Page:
MONTRÉAL (CUP) — After graduating from high school in 2000, I moved from a small town south of Boston, Massachusetts, to Montréal, in order to attend Concordia University. I am fortunate enough to come from a middle-class family, and my parents could afford to pay for my university education.
They were tickled pink to see how much cheaper it was to send me to Canada for school — especially since my second choice was Northeastern University, where tuition would have cost over $23,000 a year. This meant I wouldn’t have to take out loans and be burdened with debt after I graduated. But not all international students are as fortunate. Many students struggle to pay the extra costs it takes to come to Montréal for school. While I save money by coming here, many students are from countries where university is free or very economical. Québec universities are not exactly encouraging international enrolment by jacking up the prices just for us.
NOT JUST TUITION
Even without the higher tuition fees, international students already face a number of financial obstacles. It costs $100 to apply for a Certificat d’acceptence du Québec, a required document any student must obtain before applying for a student visa. One would then pay another $125 to apply to the Canadian government for a visa. Of course, it costs another $125 for each spouse or child that will be accompanying the student. All these fees are non-refundable, and Citizenship and Immigration Canada reserves the right to refuse the application if any documents or information are missing. A person could be out the application fee just because they forgot to include a passport style photo.
To add to their financial woes, international students are generally ineligible to work in Canada. And I can tell you from experience: on-campus jobs — the only ones we’re allowed to have — are hard to come by. Financial aid and bursaries are another method of cutting costs, but with all the paperwork international students have to fill out, it is hard to find the time and energy to apply. It takes time before these cheques are issued. International students need money up front to pay for rent and groceries and their already significantly higher tuition. International students are required to pay $480 per year for a health insurance plan even if they already have health insurance. And don’t get me started on the ridiculously long wait every year just to get your new health card for this mandatory policy!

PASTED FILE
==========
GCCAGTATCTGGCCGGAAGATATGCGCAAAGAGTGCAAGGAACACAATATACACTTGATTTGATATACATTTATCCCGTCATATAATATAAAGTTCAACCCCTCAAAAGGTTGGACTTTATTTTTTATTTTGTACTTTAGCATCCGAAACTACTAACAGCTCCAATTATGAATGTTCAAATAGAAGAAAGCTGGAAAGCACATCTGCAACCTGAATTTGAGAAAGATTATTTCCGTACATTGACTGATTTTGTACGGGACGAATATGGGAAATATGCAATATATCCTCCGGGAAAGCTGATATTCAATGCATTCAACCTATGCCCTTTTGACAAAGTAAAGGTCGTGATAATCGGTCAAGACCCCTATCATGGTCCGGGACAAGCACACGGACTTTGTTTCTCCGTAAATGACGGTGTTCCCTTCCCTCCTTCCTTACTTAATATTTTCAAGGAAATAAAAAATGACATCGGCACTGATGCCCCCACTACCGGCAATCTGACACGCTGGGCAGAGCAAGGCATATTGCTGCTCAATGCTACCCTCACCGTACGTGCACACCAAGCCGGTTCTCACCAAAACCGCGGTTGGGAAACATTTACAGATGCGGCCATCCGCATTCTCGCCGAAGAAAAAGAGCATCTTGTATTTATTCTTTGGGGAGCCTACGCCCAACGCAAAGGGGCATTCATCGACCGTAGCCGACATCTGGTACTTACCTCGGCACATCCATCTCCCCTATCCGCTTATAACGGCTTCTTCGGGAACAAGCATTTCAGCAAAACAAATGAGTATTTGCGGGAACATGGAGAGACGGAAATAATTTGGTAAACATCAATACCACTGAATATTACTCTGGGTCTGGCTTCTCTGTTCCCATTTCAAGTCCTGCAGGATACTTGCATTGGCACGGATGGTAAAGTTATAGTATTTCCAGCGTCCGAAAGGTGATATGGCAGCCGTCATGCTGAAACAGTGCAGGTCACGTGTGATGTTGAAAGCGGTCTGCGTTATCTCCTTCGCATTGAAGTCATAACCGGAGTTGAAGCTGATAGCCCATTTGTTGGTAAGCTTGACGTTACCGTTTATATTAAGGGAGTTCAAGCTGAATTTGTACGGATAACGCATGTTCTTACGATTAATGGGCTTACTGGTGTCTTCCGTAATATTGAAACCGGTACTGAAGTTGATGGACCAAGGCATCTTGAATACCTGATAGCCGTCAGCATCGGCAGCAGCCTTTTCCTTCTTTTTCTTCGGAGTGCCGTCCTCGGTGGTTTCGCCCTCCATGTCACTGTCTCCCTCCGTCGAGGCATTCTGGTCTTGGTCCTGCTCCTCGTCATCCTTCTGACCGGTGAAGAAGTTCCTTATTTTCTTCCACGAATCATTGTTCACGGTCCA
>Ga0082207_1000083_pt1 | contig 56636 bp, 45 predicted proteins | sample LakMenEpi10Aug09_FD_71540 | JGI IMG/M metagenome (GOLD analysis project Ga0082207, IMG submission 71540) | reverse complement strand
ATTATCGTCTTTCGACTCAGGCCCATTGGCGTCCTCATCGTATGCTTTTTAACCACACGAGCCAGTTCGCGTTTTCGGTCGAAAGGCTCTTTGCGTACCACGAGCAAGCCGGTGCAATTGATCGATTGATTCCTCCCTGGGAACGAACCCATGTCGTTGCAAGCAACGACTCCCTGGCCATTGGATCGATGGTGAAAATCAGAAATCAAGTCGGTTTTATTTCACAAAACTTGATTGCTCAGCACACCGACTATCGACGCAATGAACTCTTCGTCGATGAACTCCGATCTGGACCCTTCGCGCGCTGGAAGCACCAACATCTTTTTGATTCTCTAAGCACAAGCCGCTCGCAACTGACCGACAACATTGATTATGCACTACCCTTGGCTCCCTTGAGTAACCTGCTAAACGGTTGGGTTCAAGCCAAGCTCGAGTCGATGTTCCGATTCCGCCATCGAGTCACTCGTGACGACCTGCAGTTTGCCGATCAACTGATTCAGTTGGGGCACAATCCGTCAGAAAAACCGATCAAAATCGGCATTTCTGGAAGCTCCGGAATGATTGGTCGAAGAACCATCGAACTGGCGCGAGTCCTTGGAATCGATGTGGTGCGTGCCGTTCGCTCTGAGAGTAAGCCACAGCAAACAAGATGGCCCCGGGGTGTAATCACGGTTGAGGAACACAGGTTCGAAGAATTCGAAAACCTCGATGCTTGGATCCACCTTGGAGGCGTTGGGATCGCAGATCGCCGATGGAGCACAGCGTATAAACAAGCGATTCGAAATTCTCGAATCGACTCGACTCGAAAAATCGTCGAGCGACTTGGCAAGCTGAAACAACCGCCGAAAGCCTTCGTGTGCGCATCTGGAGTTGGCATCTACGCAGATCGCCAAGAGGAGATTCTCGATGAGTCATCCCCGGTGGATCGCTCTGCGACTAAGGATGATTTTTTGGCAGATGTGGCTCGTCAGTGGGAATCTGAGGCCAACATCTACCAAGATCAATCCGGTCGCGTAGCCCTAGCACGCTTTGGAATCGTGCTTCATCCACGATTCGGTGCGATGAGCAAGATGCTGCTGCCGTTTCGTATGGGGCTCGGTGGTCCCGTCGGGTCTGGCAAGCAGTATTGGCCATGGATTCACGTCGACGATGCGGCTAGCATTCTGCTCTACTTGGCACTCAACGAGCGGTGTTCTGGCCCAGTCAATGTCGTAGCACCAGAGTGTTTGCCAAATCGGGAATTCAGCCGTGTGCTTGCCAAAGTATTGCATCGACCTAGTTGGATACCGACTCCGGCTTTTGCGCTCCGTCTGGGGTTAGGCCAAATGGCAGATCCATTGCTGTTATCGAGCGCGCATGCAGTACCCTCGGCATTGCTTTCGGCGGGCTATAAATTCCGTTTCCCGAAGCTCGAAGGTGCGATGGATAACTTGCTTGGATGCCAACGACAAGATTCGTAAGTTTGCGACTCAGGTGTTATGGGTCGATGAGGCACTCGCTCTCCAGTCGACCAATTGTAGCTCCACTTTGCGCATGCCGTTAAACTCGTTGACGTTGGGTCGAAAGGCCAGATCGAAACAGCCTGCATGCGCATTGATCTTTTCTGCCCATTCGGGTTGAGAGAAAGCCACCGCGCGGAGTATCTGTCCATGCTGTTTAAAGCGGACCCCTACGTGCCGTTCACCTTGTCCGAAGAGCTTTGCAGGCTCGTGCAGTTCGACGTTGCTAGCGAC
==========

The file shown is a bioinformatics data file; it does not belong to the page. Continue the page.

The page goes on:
In addition to all the financial and bureaucratic headaches of moving to Québec, international students also face the added stress of leaving home and coming to a new place. When I was applying to Concordia, the pamphlets I received claimed that arriving two weeks in advance would be enough to find an apartment and get settled before starting class. But anyone who has lived in Montréal for two weeks knows it takes longer than that to find an apartment. And we are given no priority over other students for rooms in the miniscule residence.
Many factors already discourage students from coming to Québec to study, even without charging them an arm and a leg for tuition. If tuition for international students is deregulated, it could end up costing someone like me the same as it would at a university back home — plus [at home] I wouldn’t need a visa, CAQ or separate health plan, and I could get a part time job. If international students get too discouraged, we may start choosing to stay at home or go elsewhere in Canada. And, there is more to lose than the extra money we bring in. I don’t know how much diversity an Irish Catholic Bostonian adds to the Concordia campus, but what about the students that come from Bangladesh, Lebanon, Russia, Ghana and other countries and cultures? These students bring with them their languages, ideas and lifestyles. If international fees go through the roof, Concordia could suffer from a more homogenous and less diverse campus in return.
Québec, and especially Montréal, is an amazing place to go to university and has a lot of new and exciting experiences to offer international students. Overwhelming debt should not be one of them.